238. Memorandum for the Record0


  • Meeting with General Eisenhower at Gettysburg, June 23, 1961


  • General Eisenhower
  • General Taylor
  • Mr. Allen Dulles
The purpose of the visit to Gettysburg was to brief General Eisenhower on the findings of the Cuban Study Group in particular relation [Page 613] to the contents of an article by Stewart Alsop in the Saturday Evening Post of June 24, 1961. In the course of the meeting the following points were discussed and the findings of the Cuban Study Group on these points were explained to General Eisenhower.

The Alsop article allegation contained in the following paragraph:

“That plan (the Eisenhower plan), like the final Kennedy plan, was based on the assumption that there would be widespread anti-Castro uprisings and defections. It was hoped that these would make any overt American military intervention unnecessary. But the Eisenhower plan also envisaged American intervention on a ‘contingency basis.ʼ American aircraft would intervene, either openly or in unmarked planes, if necessary to maintain control over the beachhead and prevent destruction of the anti-Castro forces.”

In response to questions, General Eisenhower emphasized that there never had been an operational plan presented to him, hence no “Eisenhower plan” could have existed. He does not believe that he ever knew of the proposal of an amphibious operation, and certainly was not aware of any plan approximating the Trinidad Plan.

The role of the Joint Chiefs of Staff to include their attention to logistics.
The air strike plan and the circumstances surrounding the cancellation of the D-Day strikes.
The cause of the ammunition shortage and the effectiveness of the T-33ʼs.
The loss of communications equipment. General Eisenhower had the impression that all of the communications equipment was in one ship, which was sunk through air attack. It was explained to him that communications equipment was on two ships, and an auxiliary means of communication to Washington existed from the Brigade Commander by way of the landing craft.
The eleven conclusions reached by the Cuban Study Group.
General Eisenhower listened to the presentation, took issue with none of the points raised and appeared to indicate general approval. He observed that the over-all lesson seemed to be the danger of changing an operational plan at the last minute. This observation led him to discuss the pressure placed upon him just prior to D-Day in Normandy to cancel the airborne landings.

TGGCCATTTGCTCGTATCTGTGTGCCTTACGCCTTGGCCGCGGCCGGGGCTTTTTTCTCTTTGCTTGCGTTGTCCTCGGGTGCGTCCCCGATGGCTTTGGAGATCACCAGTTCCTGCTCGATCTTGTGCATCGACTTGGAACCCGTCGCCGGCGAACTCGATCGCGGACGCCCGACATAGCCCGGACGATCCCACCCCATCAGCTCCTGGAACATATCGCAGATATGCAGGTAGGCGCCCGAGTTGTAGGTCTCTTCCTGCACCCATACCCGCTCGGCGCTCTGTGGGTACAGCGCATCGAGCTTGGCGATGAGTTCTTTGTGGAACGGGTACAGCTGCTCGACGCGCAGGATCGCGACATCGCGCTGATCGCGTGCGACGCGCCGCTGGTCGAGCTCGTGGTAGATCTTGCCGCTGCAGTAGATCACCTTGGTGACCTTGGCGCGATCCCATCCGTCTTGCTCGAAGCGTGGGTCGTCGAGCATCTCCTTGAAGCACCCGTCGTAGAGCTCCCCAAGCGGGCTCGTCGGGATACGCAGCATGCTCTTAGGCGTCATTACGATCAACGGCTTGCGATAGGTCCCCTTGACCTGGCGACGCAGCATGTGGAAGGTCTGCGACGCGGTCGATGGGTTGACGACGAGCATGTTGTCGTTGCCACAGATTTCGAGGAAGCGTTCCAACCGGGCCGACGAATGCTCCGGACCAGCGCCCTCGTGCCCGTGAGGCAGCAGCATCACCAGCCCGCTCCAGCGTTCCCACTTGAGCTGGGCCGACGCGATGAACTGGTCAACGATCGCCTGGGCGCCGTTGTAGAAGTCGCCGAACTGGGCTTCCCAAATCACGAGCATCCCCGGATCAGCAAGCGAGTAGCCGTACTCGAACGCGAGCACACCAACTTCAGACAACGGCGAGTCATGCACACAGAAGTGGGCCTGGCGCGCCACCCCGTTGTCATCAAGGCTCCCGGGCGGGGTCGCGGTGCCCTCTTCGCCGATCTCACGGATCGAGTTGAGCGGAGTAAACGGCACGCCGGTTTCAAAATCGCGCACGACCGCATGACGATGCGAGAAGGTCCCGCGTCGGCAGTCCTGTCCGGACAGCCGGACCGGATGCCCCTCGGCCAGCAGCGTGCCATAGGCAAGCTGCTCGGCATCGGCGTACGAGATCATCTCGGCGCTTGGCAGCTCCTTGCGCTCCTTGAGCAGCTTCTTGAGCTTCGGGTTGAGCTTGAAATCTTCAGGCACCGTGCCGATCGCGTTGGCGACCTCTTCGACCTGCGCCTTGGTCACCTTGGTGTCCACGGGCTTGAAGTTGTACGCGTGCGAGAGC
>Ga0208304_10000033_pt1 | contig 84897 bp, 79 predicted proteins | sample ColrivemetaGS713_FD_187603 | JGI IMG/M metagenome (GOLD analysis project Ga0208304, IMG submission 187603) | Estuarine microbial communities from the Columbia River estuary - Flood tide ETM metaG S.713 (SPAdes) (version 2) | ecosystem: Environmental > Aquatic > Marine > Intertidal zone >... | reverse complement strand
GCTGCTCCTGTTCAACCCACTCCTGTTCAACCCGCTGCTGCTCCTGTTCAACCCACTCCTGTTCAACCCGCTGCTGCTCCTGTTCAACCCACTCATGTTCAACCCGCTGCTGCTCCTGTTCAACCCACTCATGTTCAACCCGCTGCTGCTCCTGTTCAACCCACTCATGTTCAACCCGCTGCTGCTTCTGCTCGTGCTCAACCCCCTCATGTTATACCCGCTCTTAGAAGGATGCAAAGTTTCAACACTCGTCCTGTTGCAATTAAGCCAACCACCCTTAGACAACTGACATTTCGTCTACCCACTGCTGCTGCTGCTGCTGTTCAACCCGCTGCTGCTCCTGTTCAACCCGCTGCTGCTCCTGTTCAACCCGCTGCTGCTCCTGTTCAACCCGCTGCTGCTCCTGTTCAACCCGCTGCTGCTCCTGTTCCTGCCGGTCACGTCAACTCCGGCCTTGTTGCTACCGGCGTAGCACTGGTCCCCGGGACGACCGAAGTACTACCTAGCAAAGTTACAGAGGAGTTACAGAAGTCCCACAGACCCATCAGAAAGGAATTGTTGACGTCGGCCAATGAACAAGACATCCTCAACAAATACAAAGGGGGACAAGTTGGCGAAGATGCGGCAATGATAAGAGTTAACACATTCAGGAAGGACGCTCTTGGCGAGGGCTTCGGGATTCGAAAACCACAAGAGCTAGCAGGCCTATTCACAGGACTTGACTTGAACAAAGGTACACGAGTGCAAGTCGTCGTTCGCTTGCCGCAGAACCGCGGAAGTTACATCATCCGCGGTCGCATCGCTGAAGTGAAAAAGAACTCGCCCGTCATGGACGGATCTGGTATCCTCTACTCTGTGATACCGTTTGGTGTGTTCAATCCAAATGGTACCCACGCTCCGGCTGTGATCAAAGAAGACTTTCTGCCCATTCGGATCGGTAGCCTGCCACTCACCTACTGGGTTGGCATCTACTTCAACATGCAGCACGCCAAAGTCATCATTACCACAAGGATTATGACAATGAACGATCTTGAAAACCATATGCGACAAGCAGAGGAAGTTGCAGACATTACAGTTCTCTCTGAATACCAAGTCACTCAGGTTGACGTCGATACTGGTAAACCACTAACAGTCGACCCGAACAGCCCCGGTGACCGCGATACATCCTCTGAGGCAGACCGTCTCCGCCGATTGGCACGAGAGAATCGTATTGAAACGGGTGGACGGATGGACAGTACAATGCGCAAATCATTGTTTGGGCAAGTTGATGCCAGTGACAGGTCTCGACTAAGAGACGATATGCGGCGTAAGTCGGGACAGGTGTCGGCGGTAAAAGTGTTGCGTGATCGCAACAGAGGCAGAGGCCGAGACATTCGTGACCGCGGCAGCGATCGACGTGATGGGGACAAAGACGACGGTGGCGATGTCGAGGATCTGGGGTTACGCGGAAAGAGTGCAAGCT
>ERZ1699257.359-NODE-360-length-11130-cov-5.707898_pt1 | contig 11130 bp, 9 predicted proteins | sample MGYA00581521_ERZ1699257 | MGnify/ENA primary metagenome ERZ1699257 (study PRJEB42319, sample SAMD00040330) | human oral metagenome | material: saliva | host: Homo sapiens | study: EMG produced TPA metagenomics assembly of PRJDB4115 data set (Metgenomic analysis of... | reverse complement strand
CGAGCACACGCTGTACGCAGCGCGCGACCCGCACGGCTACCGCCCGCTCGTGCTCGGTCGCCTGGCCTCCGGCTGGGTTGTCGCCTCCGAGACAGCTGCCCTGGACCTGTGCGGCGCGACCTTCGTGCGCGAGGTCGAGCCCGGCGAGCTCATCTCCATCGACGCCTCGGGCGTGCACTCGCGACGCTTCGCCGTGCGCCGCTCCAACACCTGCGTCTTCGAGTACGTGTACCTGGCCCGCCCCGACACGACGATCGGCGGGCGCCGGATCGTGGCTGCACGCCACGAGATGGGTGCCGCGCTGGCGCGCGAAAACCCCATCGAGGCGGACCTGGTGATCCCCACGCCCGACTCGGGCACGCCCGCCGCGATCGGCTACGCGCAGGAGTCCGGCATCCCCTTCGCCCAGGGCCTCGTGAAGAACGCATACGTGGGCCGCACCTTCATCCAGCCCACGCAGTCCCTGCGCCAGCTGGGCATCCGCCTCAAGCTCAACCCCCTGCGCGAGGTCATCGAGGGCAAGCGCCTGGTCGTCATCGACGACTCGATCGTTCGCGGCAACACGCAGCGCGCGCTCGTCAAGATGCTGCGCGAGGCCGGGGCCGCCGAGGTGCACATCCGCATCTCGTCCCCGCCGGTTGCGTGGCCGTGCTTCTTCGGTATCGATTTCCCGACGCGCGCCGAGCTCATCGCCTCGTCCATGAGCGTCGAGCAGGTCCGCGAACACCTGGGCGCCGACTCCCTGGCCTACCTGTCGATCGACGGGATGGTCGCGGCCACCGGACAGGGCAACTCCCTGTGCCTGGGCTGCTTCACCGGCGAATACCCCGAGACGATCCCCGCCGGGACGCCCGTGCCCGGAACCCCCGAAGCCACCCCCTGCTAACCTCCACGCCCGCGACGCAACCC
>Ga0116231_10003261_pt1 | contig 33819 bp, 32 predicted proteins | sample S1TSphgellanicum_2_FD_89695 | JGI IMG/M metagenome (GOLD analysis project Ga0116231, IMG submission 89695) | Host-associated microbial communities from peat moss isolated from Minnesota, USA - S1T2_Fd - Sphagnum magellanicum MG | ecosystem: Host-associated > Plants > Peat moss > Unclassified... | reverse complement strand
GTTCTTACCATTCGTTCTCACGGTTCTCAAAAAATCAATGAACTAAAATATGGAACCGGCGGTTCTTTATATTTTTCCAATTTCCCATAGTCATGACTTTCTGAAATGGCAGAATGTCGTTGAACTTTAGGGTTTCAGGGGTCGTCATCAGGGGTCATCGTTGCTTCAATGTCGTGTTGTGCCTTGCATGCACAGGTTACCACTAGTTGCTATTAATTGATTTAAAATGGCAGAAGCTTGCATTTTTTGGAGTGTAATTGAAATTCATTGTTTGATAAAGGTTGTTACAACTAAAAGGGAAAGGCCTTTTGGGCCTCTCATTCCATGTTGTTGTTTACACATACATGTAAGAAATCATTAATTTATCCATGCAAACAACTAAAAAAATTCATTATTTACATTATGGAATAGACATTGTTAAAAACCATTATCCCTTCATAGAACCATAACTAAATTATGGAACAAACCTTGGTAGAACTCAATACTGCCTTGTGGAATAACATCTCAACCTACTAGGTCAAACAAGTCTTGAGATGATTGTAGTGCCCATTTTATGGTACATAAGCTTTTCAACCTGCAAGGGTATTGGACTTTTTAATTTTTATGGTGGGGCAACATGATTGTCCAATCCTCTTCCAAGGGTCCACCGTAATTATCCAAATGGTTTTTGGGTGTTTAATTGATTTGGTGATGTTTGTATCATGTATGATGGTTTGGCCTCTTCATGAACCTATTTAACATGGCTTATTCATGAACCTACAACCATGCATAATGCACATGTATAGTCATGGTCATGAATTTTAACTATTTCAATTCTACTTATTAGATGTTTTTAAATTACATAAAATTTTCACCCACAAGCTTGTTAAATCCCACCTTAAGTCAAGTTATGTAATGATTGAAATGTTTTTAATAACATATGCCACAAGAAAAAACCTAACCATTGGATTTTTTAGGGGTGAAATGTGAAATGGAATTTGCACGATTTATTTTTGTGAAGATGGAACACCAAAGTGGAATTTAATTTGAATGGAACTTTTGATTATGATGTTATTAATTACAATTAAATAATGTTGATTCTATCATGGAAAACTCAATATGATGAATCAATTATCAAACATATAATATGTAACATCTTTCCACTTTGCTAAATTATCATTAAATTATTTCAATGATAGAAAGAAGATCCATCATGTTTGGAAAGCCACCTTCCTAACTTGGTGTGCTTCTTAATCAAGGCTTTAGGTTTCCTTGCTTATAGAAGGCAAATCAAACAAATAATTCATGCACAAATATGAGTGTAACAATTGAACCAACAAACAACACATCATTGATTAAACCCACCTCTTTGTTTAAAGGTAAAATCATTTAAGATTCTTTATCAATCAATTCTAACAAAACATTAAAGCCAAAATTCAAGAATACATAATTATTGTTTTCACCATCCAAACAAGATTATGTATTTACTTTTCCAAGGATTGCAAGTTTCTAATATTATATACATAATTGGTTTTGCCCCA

One reaction on General Eisenhowerʼs part was to suggest the need for a public statement which would correct some of the misapprehensions about the Cuban affair. However, after discussing the difficulties inherent in such an action, he withdrew the suggestion.
He recognizes the need for improving governmental machinery for handling complex interdepartmental operations such as the Cuban affair. In the course of discussing this point he expressed some concern over the present status of the National Security Council resulting from the elimination of the Planning Board and the OCB. He agreed that some [Page 614] new agency was probably necessary to fill the gap, and that the 5412 Committee with an expanded charter might provide the vehicle.
He commented upon his closeness to the 5412 Committee and the support given him in covert matters by the Presidential Board on Intelligence.
The entire discussion was most cordial. I received the impression that General Eisenhower perceives the need of suppressing further public debate of the Cuban operation. He expressed disapproval of the recent TV appearance of Mr. Miller and Senator Clark in which the Cuban operation was argued.1
  1. Source: National Defense University, Taylor Papers, Box 12, Cuba, Bay of Pigs. Secret. Drafted by Taylor. Taylor and Dulles briefed Eisenhower at President Kennedyʼs request. This was the last task associated with Taylorʼs responsibilities on the Cuba Study Group. On June 26 President Kennedy addressed a letter to Taylor asking him to become Kennedyʼs military adviser in the White House with the title of Military Representative of the President. Taylor accepted and began to exercise his new responsibilities on July 1. (Taylor, Swords and Plowshares, pp. 196-197)
  2. Taylor added a final handwritten paragraph to the typed text that reads:

    “7. General Eisenhower expressed the feeling that the U.S. would have to get rid of Castro—preferably using as a reason for intervention some Castro mistake. As the visitors left, he reiterated his appreciation to President Kennedy for arranging the briefing.” The final sentence had been typed as the closing sentence of paragraph 6 before Taylor crossed it out and revised the text.